Wikileaks has released a sensitive 219 page US military counterinsurgency manual. The manual, Foreign Internal Defense Tactics Techniques and Procedures for Special Forces (1994, 2004), may be critically described as "what we learned about running death squads and propping up corrupt government in Latin America and how to apply it to other places". Its contents are both history defining for Latin America and, given the continued role of US Special Forces in the suppression of insurgencies, including in Iraq and Afghanistan, history making.
The leaked manual, which has been verified with military sources, is the official US Special Forces doctrine for Foreign Internal Defense or FID.
FID operations are designed to prop up a "friendly" government facing a popular revolution or guerilla insurgency. FID interventions are often covert or quasi-covert due to the unpopular nature of the governments being supported ("In formulating a realistic policy for the use of advisors, the commander must carefully gauge the psychological climate of the HN [Host Nation] and the United States.")
The manual directly advocates training paramilitaries, pervasive surveillance, censorship, press control and restrictions on labor unions & political parties. It directly advocates warrantless searches, detainment without charge and (under varying circumstances) the suspension of habeas corpus. It directly advocates employing terrorists or prosecuting individuals for terrorism who are not terrorists, running false flag operations and concealing human rights abuses from journalists. And it repeatedly advocates the use of subterfuge and "psychological operations" (propaganda) to make these and other "population & resource control" measures more palatable.
The content has been particularly informed by the long United States involvement in El Salvador.
In 2005 a number of credible media reports suggested the Pentagon was intensely debating "the Salvador option" for Iraq. . According to the New York Times Magazine:
The template for Iraq today is not Vietnam, with which it has often been compared, but El Salvador, where a right-wing government backed by the United States fought a leftist insurgency in a 12-year war beginning in 1980. The cost was high - more than 70,000 people were killed, most of them civilians, in a country with a population of just six million. Most of the killing and torturing was done by the army and the right-wing death squads affiliated with it. According to an Amnesty International report in 2001, violations committed by the army and associated groups included ''extrajudicial executions, other unlawful killings, 'disappearances' and torture. . . . Whole villages were targeted by the armed forces and their inhabitants massacred.'' As part of President Reagan's policy of supporting anti-Communist forces, hundreds of millions of dollars in United States aid was funneled to the Salvadoran Army, and a team of 55 Special Forces advisers, led for several years by Jim Steele, trained front-line battalions that were accused of significant human rights abuses.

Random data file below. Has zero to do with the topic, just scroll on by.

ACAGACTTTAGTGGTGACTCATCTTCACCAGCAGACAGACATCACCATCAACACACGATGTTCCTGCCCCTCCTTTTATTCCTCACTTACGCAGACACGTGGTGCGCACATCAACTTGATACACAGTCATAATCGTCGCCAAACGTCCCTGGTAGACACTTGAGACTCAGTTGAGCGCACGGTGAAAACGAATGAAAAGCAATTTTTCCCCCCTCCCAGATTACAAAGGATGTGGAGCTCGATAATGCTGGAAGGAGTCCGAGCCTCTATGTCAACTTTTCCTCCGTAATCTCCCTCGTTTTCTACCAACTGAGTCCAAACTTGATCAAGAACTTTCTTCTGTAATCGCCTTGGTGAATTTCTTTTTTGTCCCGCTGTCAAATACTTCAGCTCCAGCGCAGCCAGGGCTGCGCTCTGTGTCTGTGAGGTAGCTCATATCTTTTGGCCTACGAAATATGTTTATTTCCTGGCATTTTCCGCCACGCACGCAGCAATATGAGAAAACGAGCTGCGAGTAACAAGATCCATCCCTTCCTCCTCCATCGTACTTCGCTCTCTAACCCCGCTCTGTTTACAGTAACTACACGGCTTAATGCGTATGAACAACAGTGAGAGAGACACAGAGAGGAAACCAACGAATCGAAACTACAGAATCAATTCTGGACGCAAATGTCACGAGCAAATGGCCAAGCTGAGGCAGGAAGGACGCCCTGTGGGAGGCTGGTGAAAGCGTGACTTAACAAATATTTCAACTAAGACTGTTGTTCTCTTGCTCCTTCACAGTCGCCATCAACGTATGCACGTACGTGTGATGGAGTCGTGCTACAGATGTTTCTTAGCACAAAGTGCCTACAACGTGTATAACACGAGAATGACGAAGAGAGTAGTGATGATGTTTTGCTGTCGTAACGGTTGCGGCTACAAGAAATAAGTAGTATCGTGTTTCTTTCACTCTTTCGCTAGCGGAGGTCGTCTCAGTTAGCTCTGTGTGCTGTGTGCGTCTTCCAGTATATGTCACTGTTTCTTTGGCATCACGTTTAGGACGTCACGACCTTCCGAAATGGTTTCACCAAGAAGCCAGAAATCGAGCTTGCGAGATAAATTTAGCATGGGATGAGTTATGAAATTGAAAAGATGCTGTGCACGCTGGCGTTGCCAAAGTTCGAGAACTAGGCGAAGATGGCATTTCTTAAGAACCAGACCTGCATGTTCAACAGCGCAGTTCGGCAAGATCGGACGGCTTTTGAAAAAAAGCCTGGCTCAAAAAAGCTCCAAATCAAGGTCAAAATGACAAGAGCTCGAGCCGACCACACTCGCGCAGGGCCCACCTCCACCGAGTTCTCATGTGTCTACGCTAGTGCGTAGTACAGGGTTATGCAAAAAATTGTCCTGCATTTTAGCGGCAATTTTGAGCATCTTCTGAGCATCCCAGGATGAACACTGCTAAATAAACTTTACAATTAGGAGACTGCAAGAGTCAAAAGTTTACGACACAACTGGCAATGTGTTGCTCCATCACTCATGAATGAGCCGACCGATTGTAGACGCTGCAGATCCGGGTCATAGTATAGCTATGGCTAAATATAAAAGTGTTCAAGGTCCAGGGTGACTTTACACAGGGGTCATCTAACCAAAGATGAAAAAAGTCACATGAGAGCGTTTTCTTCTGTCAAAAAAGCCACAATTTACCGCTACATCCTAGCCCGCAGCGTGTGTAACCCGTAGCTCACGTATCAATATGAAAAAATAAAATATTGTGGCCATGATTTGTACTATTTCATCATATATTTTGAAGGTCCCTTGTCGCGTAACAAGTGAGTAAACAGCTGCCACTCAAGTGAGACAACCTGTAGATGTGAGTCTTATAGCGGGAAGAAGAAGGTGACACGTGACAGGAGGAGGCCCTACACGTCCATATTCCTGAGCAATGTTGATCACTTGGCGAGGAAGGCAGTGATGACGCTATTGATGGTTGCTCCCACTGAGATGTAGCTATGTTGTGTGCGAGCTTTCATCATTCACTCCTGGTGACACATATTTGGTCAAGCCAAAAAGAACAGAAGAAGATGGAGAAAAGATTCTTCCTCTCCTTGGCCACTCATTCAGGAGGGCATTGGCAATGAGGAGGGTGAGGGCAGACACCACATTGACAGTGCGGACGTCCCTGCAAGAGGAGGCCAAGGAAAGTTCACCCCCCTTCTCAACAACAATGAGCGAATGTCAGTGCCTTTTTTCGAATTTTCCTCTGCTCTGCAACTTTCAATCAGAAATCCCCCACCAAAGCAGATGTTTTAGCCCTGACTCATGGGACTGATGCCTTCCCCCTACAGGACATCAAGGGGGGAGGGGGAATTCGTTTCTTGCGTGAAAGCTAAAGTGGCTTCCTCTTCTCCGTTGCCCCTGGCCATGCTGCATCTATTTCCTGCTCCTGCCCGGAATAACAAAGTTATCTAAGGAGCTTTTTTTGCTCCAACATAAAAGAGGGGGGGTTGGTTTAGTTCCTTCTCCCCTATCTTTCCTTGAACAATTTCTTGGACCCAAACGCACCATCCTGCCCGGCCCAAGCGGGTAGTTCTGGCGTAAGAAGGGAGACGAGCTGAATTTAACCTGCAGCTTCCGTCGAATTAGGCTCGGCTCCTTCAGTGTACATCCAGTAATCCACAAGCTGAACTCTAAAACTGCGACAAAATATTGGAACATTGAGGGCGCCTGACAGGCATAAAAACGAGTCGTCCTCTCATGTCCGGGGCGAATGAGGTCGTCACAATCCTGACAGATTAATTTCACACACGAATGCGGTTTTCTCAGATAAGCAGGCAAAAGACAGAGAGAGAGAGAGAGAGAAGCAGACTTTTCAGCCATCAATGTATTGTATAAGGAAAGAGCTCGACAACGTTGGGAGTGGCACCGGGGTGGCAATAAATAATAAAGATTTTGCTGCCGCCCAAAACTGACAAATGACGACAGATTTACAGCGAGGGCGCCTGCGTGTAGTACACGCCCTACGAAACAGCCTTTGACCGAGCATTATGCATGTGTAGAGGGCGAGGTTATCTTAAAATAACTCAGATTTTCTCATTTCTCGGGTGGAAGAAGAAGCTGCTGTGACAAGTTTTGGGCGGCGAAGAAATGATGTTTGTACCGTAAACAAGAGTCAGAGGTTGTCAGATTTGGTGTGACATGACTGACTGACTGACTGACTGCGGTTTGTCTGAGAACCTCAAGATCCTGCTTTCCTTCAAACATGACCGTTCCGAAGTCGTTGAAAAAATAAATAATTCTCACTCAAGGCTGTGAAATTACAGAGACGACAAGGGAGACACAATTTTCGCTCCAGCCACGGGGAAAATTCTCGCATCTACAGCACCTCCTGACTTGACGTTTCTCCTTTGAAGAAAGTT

The same article states James Steele and many other former Central American Special Forces "military advisors" have now been appointed at a high level to Iraq.
In 1993 a United Nations truth commission on El Salvador, which examined 22,000 atrocities that occurred during the twelve-year civil war, attributed 85 percent of the abuses to the US-backed El Salvador military and its paramilitary death squads.
It is worth noting what the US Ambassador to El Salvador, Robert E. White (now the president for the Center for International Policy) had to say as early as 1980, in State Department documents obtained under the Freedom of Information Act:
The major, immediate threat to the existence of this government is the right-wing violence. In the city of San Salvador, the hired thugs of the extreme right, some of them well-trained Cuban and Nicaraguan terrorists, kill moderate left leaders and blow up government buildings. In the countryside, elements of the security forces torture and kill the campesinos, shoot up their houses and burn their crops. At least two hundred refugees from the countryside arrive daily in the capital city. This campaign of terror is radicalizing the rural areas just as surely as Somoza's National Guard did in Nicaragua. Unfortunately, the command structure of the army and the security forces either tolerates or encourages this activity. These senior officers believe or pretend to believe that they are eliminating the guerillas. 
Selected extracts follow. Note that the manual is 219 pages long and contains substantial material throughout. These extracts should merely be considered representative. Emphasis has been added for further selectivity. The full manual can be found at US Special Forces counter-insurgency manual FM 31-20-3.
DISTRIBUTION RESTRICTION: Distribution authorized to U.S. Government agencies and their contractors only to protect technical or operational information from automatic dissemination under the International Exchange Program or by other means. This determination was made on 5 December 2003. Other requests for this document must be referred to Commander, United States Army John F. Kennedy Special Warfare Center and School, ATTN: AOJK-DTD-SFD, Fort Bragg, North Carolina 28310-5000.
Destruction Notice: Destroy by any method that must prevent disclosure of contents or reconstruction of the document.